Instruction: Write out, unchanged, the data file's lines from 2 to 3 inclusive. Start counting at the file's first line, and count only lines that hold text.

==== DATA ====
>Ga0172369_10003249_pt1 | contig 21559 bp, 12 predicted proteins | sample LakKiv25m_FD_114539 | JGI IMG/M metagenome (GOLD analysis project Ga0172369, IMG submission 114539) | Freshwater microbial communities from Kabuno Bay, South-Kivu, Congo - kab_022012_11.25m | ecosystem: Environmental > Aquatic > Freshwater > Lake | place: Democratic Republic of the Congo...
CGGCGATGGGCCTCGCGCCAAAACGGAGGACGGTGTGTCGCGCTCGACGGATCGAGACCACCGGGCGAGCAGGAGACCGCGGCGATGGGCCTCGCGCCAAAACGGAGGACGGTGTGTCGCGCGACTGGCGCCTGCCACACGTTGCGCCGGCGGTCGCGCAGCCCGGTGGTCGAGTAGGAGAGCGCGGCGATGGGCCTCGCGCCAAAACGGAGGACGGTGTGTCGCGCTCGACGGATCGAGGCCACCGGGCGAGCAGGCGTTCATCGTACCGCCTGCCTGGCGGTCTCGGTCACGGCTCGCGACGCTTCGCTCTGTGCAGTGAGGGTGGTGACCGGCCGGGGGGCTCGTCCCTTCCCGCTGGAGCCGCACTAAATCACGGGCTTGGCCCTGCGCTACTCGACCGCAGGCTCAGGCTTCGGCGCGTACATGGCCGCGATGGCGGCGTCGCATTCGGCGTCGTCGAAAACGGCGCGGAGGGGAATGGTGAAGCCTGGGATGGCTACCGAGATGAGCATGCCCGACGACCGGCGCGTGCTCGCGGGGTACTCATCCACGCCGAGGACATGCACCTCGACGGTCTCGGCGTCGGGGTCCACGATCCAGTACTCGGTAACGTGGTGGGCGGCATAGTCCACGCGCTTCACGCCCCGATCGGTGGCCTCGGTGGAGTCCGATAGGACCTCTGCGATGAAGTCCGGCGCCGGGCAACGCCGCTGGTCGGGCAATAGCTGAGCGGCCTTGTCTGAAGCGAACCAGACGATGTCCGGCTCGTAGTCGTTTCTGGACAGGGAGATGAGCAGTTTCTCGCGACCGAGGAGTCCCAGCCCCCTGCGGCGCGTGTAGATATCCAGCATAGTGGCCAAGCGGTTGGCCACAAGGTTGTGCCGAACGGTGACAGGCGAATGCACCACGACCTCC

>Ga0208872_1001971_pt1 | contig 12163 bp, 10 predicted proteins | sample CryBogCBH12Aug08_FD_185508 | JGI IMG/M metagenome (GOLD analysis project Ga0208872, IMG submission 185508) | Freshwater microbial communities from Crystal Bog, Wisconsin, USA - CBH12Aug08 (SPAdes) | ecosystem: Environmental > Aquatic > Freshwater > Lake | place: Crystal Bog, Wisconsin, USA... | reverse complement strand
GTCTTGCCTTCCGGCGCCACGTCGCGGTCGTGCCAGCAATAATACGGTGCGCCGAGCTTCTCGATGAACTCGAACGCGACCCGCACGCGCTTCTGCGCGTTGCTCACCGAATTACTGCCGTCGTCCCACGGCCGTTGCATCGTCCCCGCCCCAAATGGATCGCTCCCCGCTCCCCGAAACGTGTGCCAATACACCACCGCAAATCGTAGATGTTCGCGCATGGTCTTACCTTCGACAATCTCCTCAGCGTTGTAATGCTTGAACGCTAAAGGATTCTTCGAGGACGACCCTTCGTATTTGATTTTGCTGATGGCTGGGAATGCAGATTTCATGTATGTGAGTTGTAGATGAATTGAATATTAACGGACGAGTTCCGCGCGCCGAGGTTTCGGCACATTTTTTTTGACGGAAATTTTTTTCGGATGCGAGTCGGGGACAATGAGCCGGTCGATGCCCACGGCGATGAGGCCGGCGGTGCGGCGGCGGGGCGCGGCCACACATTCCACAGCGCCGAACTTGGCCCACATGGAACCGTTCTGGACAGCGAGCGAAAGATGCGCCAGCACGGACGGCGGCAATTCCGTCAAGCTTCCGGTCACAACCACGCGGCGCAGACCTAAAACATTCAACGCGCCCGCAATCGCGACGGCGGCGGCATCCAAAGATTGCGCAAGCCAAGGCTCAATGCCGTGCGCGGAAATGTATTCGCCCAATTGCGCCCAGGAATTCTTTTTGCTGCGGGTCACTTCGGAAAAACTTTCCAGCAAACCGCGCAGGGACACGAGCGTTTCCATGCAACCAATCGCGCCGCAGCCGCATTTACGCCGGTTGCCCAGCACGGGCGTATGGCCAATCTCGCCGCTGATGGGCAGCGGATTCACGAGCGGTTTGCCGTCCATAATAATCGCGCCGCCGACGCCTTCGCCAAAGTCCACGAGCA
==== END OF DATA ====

CGGCGATGGGCCTCGCGCCAAAACGGAGGACGGTGTGTCGCGCTCGACGGATCGAGACCACCGGGCGAGCAGGAGACCGCGGCGATGGGCCTCGCGCCAAAACGGAGGACGGTGTGTCGCGCGACTGGCGCCTGCCACACGTTGCGCCGGCGGTCGCGCAGCCCGGTGGTCGAGTAGGAGAGCGCGGCGATGGGCCTCGCGCCAAAACGGAGGACGGTGTGTCGCGCTCGACGGATCGAGGCCACCGGGCGAGCAGGCGTTCATCGTACCGCCTGCCTGGCGGTCTCGGTCACGGCTCGCGACGCTTCGCTCTGTGCAGTGAGGGTGGTGACCGGCCGGGGGGCTCGTCCCTTCCCGCTGGAGCCGCACTAAATCACGGGCTTGGCCCTGCGCTACTCGACCGCAGGCTCAGGCTTCGGCGCGTACATGGCCGCGATGGCGGCGTCGCATTCGGCGTCGTCGAAAACGGCGCGGAGGGGAATGGTGAAGCCTGGGATGGCTACCGAGATGAGCATGCCCGACGACCGGCGCGTGCTCGCGGGGTACTCATCCACGCCGAGGACATGCACCTCGACGGTCTCGGCGTCGGGGTCCACGATCCAGTACTCGGTAACGTGGTGGGCGGCATAGTCCACGCGCTTCACGCCCCGATCGGTGGCCTCGGTGGAGTCCGATAGGACCTCTGCGATGAAGTCCGGCGCCGGGCAACGCCGCTGGTCGGGCAATAGCTGAGCGGCCTTGTCTGAAGCGAACCAGACGATGTCCGGCTCGTAGTCGTTTCTGGACAGGGAGATGAGCAGTTTCTCGCGACCGAGGAGTCCCAGCCCCCTGCGGCGCGTGTAGATATCCAGCATAGTGGCCAAGCGGTTGGCCACAAGGTTGTGCCGAACGGTGACAGGCGAATGCACCACGACCTCC

>Ga0208872_1001971_pt1 | contig 12163 bp, 10 predicted proteins | sample CryBogCBH12Aug08_FD_185508 | JGI IMG/M metagenome (GOLD analysis project Ga0208872, IMG submission 185508) | Freshwater microbial communities from Crystal Bog, Wisconsin, USA - CBH12Aug08 (SPAdes) | ecosystem: Environmental > Aquatic > Freshwater > Lake | place: Crystal Bog, Wisconsin, USA... | reverse complement strand